An underlying principle of the Quantified Self movement is that each of us is unique. We all know generally that if you sleep between 7-9 hours we will probably be healthier and more energetic than if we regularly sleep 3-5 hours/night.  But that generalized information will be more helpful and relevant if it’s applied to you and your unique biological needs.  You might find out that indeed you feel better and are more productive if you sleep 7.5 hours, rather than 8 or 8.5 hours. With the quantified self apps you’re doing your experimenting and testing on yourself (n=1, rather than n=1000) and finding out what works best exactly for you.

The issue I want to raise is, would you consider Life Logging or The Quantified Self apps journaling? Consider the purposes of journaling.  Of course, each of us keeps a journal for a different purpose. Some want to quickly report what they did that day and others want to go deeper and make meaning of their lives. I think that journaling at its deepest and most useful consists of more than simply reporting. In its highest form, keeping a journal is about actively (rather than passively) and thoughtfully observing and processing, moving you further into the realm of understanding, interpreting, making sense of, gaining insights and shifting perspective.  It’s about digging below the surface and much of that requires using language as a way to digest and integrate the event or interaction, see the subtleties, and make sense of it. Most of the research that Pennebaker has done showing how journaling improves health is closely related to language use, processing, and perception.  I think thoughtfully written words is a critical piece of journaling.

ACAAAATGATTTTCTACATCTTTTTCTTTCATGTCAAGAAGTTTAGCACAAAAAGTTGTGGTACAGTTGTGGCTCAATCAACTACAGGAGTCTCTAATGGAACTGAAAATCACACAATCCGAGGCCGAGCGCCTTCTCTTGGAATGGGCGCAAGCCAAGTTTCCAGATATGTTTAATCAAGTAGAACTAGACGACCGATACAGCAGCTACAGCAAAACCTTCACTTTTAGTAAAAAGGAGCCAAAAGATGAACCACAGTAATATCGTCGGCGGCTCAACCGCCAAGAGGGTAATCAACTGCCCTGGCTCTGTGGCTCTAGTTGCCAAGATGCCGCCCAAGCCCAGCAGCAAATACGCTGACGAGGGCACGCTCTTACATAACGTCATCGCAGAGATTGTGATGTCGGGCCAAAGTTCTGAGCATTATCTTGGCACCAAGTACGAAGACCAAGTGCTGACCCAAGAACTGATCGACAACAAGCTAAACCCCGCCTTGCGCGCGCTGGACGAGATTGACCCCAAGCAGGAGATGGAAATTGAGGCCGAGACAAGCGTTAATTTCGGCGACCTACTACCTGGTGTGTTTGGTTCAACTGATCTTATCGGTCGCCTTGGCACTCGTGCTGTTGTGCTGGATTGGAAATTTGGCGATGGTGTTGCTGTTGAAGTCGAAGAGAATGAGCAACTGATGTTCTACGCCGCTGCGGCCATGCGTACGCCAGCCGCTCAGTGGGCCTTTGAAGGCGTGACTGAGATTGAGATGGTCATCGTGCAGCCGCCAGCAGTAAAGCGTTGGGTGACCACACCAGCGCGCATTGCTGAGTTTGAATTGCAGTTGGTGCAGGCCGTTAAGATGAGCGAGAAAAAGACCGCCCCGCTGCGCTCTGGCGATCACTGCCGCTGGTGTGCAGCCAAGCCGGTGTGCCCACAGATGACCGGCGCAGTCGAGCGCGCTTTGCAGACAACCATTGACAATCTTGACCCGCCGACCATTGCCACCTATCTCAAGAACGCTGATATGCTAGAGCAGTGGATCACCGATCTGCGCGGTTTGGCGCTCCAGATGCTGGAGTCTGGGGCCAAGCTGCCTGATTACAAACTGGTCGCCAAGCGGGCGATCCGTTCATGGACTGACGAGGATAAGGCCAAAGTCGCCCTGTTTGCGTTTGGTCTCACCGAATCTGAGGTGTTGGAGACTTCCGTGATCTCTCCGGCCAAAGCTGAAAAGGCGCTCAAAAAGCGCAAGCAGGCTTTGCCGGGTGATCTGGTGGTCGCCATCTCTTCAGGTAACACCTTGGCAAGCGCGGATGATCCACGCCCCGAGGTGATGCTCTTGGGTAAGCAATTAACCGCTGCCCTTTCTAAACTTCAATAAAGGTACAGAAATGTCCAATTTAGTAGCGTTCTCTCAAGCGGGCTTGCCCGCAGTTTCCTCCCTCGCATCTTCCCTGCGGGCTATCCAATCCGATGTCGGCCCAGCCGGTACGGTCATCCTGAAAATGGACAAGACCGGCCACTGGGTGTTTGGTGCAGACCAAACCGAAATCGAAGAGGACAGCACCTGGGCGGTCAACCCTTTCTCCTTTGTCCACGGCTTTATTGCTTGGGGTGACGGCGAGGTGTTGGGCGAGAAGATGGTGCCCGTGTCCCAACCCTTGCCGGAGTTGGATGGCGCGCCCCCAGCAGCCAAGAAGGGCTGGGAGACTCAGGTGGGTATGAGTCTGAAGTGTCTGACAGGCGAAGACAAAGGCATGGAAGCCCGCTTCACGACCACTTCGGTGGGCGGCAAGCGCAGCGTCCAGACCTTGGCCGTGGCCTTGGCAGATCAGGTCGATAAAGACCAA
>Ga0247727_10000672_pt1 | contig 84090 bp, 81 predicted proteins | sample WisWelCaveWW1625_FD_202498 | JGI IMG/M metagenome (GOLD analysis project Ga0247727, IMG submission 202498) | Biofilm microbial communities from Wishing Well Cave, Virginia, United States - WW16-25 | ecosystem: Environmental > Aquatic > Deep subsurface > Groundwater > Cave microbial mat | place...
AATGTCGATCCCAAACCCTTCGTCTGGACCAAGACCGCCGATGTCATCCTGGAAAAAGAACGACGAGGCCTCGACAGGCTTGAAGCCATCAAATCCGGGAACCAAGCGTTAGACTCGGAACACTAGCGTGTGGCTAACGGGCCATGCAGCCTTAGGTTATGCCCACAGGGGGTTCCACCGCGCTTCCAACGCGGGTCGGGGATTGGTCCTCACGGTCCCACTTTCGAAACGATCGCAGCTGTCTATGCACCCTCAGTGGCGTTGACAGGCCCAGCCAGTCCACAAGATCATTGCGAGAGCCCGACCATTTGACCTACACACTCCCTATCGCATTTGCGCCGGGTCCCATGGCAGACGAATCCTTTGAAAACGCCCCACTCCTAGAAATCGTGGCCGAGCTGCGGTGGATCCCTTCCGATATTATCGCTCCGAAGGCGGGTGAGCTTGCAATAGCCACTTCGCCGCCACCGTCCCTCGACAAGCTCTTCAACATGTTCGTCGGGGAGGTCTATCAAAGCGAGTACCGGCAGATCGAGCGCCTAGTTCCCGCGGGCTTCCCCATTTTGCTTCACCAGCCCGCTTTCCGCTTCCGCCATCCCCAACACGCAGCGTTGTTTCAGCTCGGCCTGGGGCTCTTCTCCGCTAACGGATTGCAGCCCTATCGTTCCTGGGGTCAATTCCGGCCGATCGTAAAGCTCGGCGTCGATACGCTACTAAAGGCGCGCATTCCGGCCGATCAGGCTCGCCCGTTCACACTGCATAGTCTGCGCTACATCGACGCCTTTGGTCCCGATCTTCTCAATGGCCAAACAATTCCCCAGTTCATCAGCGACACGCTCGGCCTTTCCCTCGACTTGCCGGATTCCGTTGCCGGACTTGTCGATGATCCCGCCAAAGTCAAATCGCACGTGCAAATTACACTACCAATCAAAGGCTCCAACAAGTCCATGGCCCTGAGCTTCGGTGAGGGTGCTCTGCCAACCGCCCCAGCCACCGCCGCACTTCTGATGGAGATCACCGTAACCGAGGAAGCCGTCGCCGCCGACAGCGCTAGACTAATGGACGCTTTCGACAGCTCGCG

Additionally, consider this example: there are studies that show that in some situations the recording of numbers is not what’s important. In a study about the value of keeping a food journal,for example, the findings reveal that what was most important was that people simply wrote down what they ate right after they ate it (rather than at the end of the day). The studies about keeping a food journal show that when people wrote what they had eaten in this manner for six days a week, they lost on the average twice as much weight than those who had written their food intake less often. These findings show that you don’t have to keep an elaborate food diary.  It seems that the concrete act of writing down what you are eating soon after you eat (which probably means reflecting and being more aware of what you eat) is the key piece.

I agree generally that the more information we have about ourselves the more we can improve our lives. To a degree, I think collecting quantifiable information is a good thing.  What concerns me is that people can go overboard on quantifying their lives, measuring a myriad of minutae, falling in love with the gadgetry and technology rather than making best use of the information.

LifeJournal’s Daily Pulse feature pre-dates by more than a decade The Quantified Self movement, albeit from a different perspective. Rather than being the central focus, it’s just one integral part of the whole program. The Daily Pulse is basic compared to the sensors and analtyics of The Quantified Self movement. However, in LifeJournal quantification (the numbers) and qualification (the written word) are included and integrated in LifeJournal so that one side informs the other.  Perhaps we should have the tagline of LifeJournal, “self-knowledge through an integration of both language and numbers.”